Sam Harris’ argues that science can tell us what is morally good and bad, right and wrong. Stand aside, philosophy: science is here to save the day once again!
Harris’ main enemy this time is moral relativism, which he represents with a quote from Donald Symons:
If only one person in the world held down a terrified, struggling, screaming little girl, cut off her genitals with a septic blade, and sewed her back up, leaving only a tiny hole for urine and menstrual flow, the only question would be… whether the death penalty would be a sufficiently severe sanction. But when millions of people do this, instead of the enormity being magnified millions-fold, suddenly it becomes “culture,” and thereby magically becomes less, rather than more, horrible…
Behind the shitty book cover is Harris’ crisp, exciting prose – this time discussing moral philosophy, but with plenty of arrows fired at religion along the way.
Harris’ central claim is that:
…questions about values – about meaning, morality, and life’s larger purpose – are really questions about the well-being of conscious creatures. Values, therefore, translate into facts that can be scientifically understood: regarding positive and negative social emotions, retributive impulses, the effects of specific laws and social institutions on human relationships, the neurophysiology of happiness and suffering, etc.
Now, here’s the thing. A great many moral philosophers would agree that if we define morality in terms of the “well-being of conscious creatures,” then obviously most of moral theory becomes a science. When you ask “What actions, desires, institutions, laws, cultures produce the most well-being in conscious creatures?” – well, that’s an empirical question! (Assuming you define “well-being” in terms of a certain brain state.)
The question is really this: Why should we define morality in terms of “the well-being of conscious creatures”?
P.Z. Myers :
I don’t think Harris’s criterion – that we can use science to justify maximizing the well-being of individuals – is valid… Harris is smuggling in an unscientific prior in his category of well-being.
To which Harris :
we must smuggle in an “unscientific prior” to justify any branch of science. If this isn’t a problem for physics, why should it be a problem of a science of morality? Can we prove, without recourse to any prior assumptions, that our definition of “physics” is the right one? No, because our standards of proof will be built into any definition we provide.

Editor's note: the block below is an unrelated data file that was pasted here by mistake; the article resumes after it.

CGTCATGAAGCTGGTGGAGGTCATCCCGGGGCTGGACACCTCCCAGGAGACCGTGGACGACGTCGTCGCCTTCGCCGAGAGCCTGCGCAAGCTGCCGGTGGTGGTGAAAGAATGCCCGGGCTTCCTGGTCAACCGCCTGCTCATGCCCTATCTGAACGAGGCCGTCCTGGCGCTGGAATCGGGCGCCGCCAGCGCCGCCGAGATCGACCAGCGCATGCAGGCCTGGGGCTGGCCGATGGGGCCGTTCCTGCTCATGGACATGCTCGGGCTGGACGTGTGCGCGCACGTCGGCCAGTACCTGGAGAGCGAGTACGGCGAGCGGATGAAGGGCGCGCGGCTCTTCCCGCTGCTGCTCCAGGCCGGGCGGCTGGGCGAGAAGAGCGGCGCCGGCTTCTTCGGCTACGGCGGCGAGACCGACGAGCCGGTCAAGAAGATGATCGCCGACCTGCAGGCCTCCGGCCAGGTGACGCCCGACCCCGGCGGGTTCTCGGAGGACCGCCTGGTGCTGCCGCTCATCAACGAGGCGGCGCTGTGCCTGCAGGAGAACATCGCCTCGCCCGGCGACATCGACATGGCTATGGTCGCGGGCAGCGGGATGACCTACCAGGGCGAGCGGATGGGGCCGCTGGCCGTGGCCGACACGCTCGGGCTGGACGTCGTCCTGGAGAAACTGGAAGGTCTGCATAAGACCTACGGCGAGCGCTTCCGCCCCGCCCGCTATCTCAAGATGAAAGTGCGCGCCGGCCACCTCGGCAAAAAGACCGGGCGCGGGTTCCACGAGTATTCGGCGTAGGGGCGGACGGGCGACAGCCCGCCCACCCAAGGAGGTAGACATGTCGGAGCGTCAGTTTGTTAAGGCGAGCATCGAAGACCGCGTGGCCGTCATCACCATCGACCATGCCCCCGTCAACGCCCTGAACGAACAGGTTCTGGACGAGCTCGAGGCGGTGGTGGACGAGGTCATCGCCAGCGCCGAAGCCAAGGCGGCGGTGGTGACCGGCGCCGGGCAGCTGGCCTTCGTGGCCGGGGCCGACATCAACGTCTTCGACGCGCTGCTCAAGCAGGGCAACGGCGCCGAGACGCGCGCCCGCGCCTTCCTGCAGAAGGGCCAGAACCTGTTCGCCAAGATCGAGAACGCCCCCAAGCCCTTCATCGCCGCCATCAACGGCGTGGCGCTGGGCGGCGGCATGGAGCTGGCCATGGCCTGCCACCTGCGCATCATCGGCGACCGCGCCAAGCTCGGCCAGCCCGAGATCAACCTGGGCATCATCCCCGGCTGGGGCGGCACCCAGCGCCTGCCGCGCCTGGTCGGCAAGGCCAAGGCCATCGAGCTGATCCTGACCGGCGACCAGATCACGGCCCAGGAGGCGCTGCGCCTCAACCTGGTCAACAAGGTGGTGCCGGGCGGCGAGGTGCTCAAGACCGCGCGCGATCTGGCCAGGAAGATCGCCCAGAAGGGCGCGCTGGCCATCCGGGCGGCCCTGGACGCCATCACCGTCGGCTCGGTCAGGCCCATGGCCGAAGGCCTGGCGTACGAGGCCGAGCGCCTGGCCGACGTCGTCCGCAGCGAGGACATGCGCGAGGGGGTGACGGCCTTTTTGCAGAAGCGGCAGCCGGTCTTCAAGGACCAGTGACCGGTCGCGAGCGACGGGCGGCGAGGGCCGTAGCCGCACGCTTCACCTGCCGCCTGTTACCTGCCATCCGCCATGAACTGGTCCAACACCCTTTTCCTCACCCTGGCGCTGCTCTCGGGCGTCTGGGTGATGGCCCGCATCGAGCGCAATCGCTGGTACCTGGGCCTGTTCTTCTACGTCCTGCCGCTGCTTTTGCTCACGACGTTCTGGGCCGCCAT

This is the same issue by Julia Galef and Massimo Pigliucci. The problem seems to be that we have all agreed on definitions for words like “atom” and “electron” and “field” and “electromagnetic wave.” But we have not all agreed on definitions for “morally good” and “morally bad” and “morally right” and “morally wrong.”
What to do? Harris defines “good” as “that which supports well-being.” And, he’s a consequentialist, so he thinks we ought to maximize the well-being of conscious creatures.
Well, fine, but why should we accept that set of definitions instead of the definitions for moral terms offered by the social contract theorist, or the Kantian, or the hedonic act utilitarian, or the preference satisfaction utilitarian, or the virtue ethicist, or any of the other several dozen moral theories currently defended?
Harris repeatedly says we “must” define morality in terms of the well-being of conscious creatures. But why?
Why choose Harris’ definition?
It is difficult to extract Harris’ argument for why we “must” define morality in terms of the well-being of conscious creatures instead of something else. Mostly, he asserts this position and then responds to objections, and offers a few stories as intuition pumps. But when it comes to positive argument, his case is thin.
I did find a few hints of a positive argument. For example he writes: